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Industrial Research Chair in Avalanche Risk Management

Dr. Pascal Haegeli
Dr. Pascal Haegeli

Avalanches are one of Canada's deadliest natural hazards. SFU currently offers the only research program in the country fully dedicated to avalanche safety. The program is stewarded by the new Industrial Research Chair in Avalanche Risk Management, Dr. Pascal Haegeli.


Swiss native, Haegeli, came to Canada in 1998 to pursue his doctorate at the University of British Columbia. "With my love for the mountains and backcountry skiing, it wasn't long before my research turned to avalanche safety," states Haegeli. After graduating in 2004, he worked on various projects for the Canadian avalanche community - most notably on the Avaluator, a decision aid for amateur recreationists traveling in avalanche terrain. 


In 2015, several industry partners including Canadian Pacific Rail, HeliCat Canada, Canadian Avalanche Association and Mike Wiegele Helicopter Skiing came together to fund SFU's first Research Chair in Avalanche Risk Management. Two years later, the Natural Sciences and Engineering Research Council of Canada (NSERC) came on board to match the original funds raised and ensure the continuation of the research program through 2022. Says Haegeli, "The NSERC funding has been crucial for ensuring the future of avalanche research in Canada."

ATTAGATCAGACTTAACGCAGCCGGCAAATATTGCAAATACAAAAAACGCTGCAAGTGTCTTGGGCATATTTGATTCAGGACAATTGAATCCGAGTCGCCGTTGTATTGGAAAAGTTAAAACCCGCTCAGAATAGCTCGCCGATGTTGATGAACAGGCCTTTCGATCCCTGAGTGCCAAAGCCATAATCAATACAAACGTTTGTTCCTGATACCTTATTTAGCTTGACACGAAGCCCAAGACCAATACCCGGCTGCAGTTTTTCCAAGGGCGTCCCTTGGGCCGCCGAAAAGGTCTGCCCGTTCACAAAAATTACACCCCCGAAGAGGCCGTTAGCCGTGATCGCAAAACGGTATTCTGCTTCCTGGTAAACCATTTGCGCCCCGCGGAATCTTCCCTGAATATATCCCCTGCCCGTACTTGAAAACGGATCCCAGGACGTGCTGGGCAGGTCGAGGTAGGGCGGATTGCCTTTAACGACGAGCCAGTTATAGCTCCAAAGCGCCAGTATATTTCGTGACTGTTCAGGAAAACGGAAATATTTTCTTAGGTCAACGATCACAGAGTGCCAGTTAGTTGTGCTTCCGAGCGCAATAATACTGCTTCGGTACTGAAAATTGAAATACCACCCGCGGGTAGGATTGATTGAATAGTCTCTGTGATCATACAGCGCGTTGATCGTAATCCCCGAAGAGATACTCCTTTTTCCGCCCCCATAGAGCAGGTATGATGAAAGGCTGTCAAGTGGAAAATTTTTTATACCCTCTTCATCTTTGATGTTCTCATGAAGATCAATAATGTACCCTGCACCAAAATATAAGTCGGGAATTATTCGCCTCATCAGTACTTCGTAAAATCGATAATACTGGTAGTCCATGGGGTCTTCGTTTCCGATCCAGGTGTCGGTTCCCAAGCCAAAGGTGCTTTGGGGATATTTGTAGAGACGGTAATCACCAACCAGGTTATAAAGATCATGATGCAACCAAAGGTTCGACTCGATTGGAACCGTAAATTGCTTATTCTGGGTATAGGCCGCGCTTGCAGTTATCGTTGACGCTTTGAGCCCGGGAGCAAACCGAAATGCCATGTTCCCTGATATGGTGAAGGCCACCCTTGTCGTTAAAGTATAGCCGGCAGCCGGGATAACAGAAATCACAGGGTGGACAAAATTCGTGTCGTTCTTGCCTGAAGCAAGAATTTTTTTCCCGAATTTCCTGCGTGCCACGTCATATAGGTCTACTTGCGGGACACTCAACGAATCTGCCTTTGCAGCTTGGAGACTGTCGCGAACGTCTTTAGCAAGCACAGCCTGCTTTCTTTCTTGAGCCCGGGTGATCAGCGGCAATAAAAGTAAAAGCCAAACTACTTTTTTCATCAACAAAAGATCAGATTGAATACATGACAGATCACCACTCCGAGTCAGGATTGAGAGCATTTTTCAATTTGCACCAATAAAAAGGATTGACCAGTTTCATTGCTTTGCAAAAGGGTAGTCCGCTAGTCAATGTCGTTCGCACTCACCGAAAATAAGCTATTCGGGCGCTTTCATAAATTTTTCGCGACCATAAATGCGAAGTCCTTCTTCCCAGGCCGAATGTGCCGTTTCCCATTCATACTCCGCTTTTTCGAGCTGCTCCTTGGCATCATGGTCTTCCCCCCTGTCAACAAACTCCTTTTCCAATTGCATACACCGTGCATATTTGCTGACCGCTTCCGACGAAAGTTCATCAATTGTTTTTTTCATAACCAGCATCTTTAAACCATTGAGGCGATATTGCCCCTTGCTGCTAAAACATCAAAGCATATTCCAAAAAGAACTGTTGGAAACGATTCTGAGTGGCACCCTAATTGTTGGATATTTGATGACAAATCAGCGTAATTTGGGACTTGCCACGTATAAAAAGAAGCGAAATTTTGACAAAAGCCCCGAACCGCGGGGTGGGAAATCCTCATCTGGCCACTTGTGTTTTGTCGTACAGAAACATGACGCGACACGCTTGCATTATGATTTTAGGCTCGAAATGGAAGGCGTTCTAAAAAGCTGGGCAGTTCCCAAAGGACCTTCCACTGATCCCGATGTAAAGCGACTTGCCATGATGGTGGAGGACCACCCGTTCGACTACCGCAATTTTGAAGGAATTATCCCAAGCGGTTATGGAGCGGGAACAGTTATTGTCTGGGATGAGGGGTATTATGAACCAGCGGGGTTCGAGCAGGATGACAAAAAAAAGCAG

Dr. Marc Fortin, Vice-President, Research Partnerships, NSERC shares his thoughts on the unique funding partnership when he declares, "we are proud to provide support for this important platform that will conduct research and development collaborations and dynamic interchange between academia and industry."


The program, under Haegeli's guidance, has already made great strides. Some of the research currently underway aims to improve the ability to assess avalanche hazard and to improve understanding of the risk management process when traveling in the backcountry. To date, Haegeli's team has collected GPS tracks of more than 30,000 ski runs on 4,300 individual guiding days under a wide variety of different hazard conditions. This will is just one way the team is developing a rich data set for the proposed research.